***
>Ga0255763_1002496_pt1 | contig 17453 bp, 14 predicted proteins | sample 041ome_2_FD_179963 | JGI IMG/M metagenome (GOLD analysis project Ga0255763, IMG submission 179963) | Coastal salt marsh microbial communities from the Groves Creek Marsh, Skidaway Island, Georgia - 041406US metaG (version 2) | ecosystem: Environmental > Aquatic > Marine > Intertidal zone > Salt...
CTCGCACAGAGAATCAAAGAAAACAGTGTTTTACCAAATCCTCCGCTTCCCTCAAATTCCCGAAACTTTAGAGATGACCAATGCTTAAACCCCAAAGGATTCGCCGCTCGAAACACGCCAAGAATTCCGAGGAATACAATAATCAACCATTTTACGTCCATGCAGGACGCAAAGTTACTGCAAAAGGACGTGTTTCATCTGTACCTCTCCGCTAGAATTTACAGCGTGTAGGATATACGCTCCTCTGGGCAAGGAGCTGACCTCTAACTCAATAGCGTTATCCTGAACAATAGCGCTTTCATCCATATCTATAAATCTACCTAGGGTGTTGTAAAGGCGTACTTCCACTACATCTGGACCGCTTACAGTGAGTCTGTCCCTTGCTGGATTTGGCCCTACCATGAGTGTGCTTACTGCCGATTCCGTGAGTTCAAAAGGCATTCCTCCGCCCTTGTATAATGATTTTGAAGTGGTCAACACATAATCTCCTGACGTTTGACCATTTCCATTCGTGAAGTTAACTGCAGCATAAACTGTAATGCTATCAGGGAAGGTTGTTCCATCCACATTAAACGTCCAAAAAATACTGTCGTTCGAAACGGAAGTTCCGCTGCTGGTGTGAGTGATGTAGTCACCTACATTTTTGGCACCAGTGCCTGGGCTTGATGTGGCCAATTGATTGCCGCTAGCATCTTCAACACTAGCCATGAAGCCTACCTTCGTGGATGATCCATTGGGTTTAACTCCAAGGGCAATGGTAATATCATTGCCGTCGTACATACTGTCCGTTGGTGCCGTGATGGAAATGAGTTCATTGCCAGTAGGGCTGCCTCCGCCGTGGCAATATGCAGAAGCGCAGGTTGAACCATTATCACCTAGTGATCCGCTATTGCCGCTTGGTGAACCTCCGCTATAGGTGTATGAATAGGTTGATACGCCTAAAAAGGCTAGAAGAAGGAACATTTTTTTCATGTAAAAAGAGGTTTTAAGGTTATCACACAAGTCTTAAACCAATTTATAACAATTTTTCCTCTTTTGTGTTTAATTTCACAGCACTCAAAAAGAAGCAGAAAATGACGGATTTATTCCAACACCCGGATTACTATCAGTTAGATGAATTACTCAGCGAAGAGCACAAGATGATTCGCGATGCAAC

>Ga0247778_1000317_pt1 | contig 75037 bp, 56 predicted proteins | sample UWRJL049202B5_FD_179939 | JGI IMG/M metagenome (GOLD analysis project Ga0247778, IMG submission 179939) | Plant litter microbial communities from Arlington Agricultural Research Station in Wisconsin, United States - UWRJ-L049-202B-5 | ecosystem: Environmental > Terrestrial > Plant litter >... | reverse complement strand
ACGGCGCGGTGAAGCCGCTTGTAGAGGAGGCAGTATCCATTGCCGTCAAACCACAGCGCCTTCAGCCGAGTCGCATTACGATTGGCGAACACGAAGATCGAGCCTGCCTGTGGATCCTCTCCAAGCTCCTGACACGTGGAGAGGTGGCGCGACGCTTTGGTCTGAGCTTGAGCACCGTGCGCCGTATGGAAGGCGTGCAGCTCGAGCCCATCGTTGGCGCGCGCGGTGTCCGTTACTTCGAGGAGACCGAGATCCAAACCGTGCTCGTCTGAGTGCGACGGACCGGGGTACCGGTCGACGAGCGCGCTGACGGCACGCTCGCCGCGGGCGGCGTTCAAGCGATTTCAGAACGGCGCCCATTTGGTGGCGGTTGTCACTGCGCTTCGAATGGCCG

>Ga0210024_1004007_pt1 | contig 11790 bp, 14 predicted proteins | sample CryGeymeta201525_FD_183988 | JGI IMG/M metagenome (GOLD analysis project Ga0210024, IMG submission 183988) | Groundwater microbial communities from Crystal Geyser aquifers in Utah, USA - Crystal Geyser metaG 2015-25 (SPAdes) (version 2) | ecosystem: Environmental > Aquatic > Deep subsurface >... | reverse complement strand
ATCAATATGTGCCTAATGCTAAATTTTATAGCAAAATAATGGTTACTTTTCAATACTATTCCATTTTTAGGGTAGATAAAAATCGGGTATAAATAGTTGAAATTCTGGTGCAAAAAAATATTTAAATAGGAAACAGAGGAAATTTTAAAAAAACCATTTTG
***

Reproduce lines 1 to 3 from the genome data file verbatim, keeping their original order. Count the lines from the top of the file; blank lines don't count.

>Ga0255763_1002496_pt1 | contig 17453 bp, 14 predicted proteins | sample 041ome_2_FD_179963 | JGI IMG/M metagenome (GOLD analysis project Ga0255763, IMG submission 179963) | Coastal salt marsh microbial communities from the Groves Creek Marsh, Skidaway Island, Georgia - 041406US metaG (version 2) | ecosystem: Environmental > Aquatic > Marine > Intertidal zone > Salt...
CTCGCACAGAGAATCAAAGAAAACAGTGTTTTACCAAATCCTCCGCTTCCCTCAAATTCCCGAAACTTTAGAGATGACCAATGCTTAAACCCCAAAGGATTCGCCGCTCGAAACACGCCAAGAATTCCGAGGAATACAATAATCAACCATTTTACGTCCATGCAGGACGCAAAGTTACTGCAAAAGGACGTGTTTCATCTGTACCTCTCCGCTAGAATTTACAGCGTGTAGGATATACGCTCCTCTGGGCAAGGAGCTGACCTCTAACTCAATAGCGTTATCCTGAACAATAGCGCTTTCATCCATATCTATAAATCTACCTAGGGTGTTGTAAAGGCGTACTTCCACTACATCTGGACCGCTTACAGTGAGTCTGTCCCTTGCTGGATTTGGCCCTACCATGAGTGTGCTTACTGCCGATTCCGTGAGTTCAAAAGGCATTCCTCCGCCCTTGTATAATGATTTTGAAGTGGTCAACACATAATCTCCTGACGTTTGACCATTTCCATTCGTGAAGTTAACTGCAGCATAAACTGTAATGCTATCAGGGAAGGTTGTTCCATCCACATTAAACGTCCAAAAAATACTGTCGTTCGAAACGGAAGTTCCGCTGCTGGTGTGAGTGATGTAGTCACCTACATTTTTGGCACCAGTGCCTGGGCTTGATGTGGCCAATTGATTGCCGCTAGCATCTTCAACACTAGCCATGAAGCCTACCTTCGTGGATGATCCATTGGGTTTAACTCCAAGGGCAATGGTAATATCATTGCCGTCGTACATACTGTCCGTTGGTGCCGTGATGGAAATGAGTTCATTGCCAGTAGGGCTGCCTCCGCCGTGGCAATATGCAGAAGCGCAGGTTGAACCATTATCACCTAGTGATCCGCTATTGCCGCTTGGTGAACCTCCGCTATAGGTGTATGAATAGGTTGATACGCCTAAAAAGGCTAGAAGAAGGAACATTTTTTTCATGTAAAAAGAGGTTTTAAGGTTATCACACAAGTCTTAAACCAATTTATAACAATTTTTCCTCTTTTGTGTTTAATTTCACAGCACTCAAAAAGAAGCAGAAAATGACGGATTTATTCCAACACCCGGATTACTATCAGTTAGATGAATTACTCAGCGAAGAGCACAAGATGATTCGCGATGCAAC

>Ga0247778_1000317_pt1 | contig 75037 bp, 56 predicted proteins | sample UWRJL049202B5_FD_179939 | JGI IMG/M metagenome (GOLD analysis project Ga0247778, IMG submission 179939) | Plant litter microbial communities from Arlington Agricultural Research Station in Wisconsin, United States - UWRJ-L049-202B-5 | ecosystem: Environmental > Terrestrial > Plant litter >... | reverse complement strand